November 7, 2022
Repeat After Me: New Research Reinforces Repetition Is Good Communication
Written by: David Grossman
A senior executive I work with recently said, “I’m tired of sharing these same messages and stories.”
My response: “YES! That’s what we want, because it says you’re being consistent with your messages across audiences.”
It’s crucial to look at your communications as a process of repetition. Leaders who haven’t realized the benefits of effective communication tend to think of it as a check-off-the-box activity.
For example, they’ll think, “I sent an email. Therefore, I communicated.” By doing so, they confuse getting the message out with actually creating shared meaning and understanding.
New Data Supports This Point
A recent study published in the Academy of Management Journal finds that, for the most part, leaders are perceived to not communicate enough, rather than over-communicate.
Core findings include:
- Perceived leadership ability is greatest (mean score of 4.08) when employees perceive their leader’s communication quantity as being well-calibrated – that is, aligning communications to meet employee expectations and needs. Only 23% of participants rated their manager as being a well-calibrated communicator.
- Leaders are nearly 10x as likely to be criticized for under-communicating than overcommunicating. In the eyes of employees, leaders tend to under-communicate and fall short of employee expectations for task-relevant downward communication. Managers were significantly more likely to be rated as under-communicating (74.7%) than overcommunicating (25.3%).
- This tendency for under-communicating is costing leaders. Those who under-communicate are viewed as less qualified for a leadership role because they are viewed as less empathic. On a 1-5 scale gauging perceived empathy, under-communicating leaders had a mean score of 2.93 and over-communicating leaders had a mean score of 3.64.
Moreover, perceived leadership ability was rated as lower for the under-communicating leader (mean score of 2.20) relative to the over-communicating leader (mean score of 3.60).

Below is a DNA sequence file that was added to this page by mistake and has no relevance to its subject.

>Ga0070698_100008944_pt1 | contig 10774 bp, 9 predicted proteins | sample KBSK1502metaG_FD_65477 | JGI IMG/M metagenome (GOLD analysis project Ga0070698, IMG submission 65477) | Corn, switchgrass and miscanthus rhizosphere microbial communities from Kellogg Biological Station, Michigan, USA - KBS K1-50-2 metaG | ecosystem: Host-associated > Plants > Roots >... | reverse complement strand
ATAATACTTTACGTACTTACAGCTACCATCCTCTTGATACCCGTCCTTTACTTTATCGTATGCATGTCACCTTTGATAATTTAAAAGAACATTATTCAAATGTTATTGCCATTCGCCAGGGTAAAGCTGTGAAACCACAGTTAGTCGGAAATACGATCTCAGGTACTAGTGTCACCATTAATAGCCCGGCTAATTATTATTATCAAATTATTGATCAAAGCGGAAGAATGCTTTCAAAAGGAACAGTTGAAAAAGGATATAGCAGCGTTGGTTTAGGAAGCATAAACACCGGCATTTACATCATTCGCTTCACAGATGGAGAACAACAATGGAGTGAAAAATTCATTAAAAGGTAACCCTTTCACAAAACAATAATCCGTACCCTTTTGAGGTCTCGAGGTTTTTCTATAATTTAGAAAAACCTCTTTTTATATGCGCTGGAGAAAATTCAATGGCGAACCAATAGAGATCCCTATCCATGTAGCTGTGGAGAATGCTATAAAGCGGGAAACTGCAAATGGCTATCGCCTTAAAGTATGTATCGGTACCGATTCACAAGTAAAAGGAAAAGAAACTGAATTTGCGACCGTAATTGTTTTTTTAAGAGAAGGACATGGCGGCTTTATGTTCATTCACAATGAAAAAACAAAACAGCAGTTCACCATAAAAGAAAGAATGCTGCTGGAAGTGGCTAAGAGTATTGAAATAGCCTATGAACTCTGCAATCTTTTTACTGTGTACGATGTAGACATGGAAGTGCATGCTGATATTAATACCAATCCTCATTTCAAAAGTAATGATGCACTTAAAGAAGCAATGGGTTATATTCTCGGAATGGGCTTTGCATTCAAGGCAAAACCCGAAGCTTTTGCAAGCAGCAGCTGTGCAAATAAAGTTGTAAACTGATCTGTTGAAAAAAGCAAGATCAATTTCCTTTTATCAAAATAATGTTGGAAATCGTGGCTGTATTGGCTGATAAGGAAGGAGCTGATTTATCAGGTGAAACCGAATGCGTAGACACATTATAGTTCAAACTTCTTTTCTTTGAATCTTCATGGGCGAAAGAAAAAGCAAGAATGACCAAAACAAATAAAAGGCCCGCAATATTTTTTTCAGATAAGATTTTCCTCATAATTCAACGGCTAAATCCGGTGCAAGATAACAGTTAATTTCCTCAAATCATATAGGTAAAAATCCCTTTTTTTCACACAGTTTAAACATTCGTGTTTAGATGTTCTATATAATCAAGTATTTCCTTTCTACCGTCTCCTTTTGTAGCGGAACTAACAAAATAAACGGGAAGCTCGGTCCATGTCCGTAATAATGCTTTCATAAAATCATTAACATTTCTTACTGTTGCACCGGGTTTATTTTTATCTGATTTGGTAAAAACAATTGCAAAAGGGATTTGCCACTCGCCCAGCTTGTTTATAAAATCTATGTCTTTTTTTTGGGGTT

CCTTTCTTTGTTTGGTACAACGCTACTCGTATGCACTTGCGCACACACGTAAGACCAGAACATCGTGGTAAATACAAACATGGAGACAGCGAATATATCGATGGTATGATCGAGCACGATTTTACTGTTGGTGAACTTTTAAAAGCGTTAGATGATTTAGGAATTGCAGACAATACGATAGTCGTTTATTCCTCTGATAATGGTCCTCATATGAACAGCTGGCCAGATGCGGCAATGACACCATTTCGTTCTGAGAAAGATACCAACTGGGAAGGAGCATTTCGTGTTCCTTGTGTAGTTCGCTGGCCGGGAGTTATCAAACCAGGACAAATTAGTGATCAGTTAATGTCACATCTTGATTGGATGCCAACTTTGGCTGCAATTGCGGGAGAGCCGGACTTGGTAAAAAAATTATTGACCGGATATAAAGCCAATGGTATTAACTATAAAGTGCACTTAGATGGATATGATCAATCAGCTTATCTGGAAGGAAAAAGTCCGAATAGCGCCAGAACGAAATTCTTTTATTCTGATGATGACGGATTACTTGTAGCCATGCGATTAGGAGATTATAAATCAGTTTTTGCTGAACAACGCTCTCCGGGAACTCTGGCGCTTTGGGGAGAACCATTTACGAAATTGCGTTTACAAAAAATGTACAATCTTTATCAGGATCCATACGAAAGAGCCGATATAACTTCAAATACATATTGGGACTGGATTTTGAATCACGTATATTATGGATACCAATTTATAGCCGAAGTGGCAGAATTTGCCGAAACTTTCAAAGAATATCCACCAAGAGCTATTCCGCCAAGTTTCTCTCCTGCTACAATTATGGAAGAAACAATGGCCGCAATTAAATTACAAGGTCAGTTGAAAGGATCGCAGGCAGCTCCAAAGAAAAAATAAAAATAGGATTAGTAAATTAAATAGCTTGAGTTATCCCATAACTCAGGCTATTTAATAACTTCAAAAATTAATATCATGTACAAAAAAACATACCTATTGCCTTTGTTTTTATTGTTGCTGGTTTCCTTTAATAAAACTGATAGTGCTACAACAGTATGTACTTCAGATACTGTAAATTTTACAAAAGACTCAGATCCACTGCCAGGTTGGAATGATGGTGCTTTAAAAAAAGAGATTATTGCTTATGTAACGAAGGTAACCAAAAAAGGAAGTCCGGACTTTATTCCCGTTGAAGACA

It’s worth noting, leaders who have a preference toward introversion often tend to think they’re communicating more than they are. And those who are extroverts typically communicate a lot, but the quality of those communications tends to be lower. Get tips on how to communicate more effectively as an introvert or extrovert here.
Effective Leader Communication Builds Trust
Building trust and credibility, and moving people to action, is about the consistency of the message across touch points that’s backed up through action. Words and actions are aligned and there’s purposeful repetition.
How do employees know what’s important and what they should pay attention to? Ideally, they hear it from the CEO. It’s made relevant by their supervisor. It’s reinforced by leaders. They might read it online. And as important, they notice that actions inside the company mirror the words.
Our Advice for Leaders
Knowing employees often see leaders as under-communicating, be sure to check in and ask them about their communication preferences, including cadence, and make adjustments to meet those communication needs. The payoff will be employees who feel informed and connected, which drives engagement.
Remember, chances are, you’re not repeating yourself enough.
As you reflect on your communications, do you see an opportunity to repeat yourself more?
Take a deeper dive into building trust in your organization and see how it leads to better business outcomes. Click below to download the—7 Critical Traits for Building Trust Inside Companies—eBook today!
Tag(s): Leadership Communication
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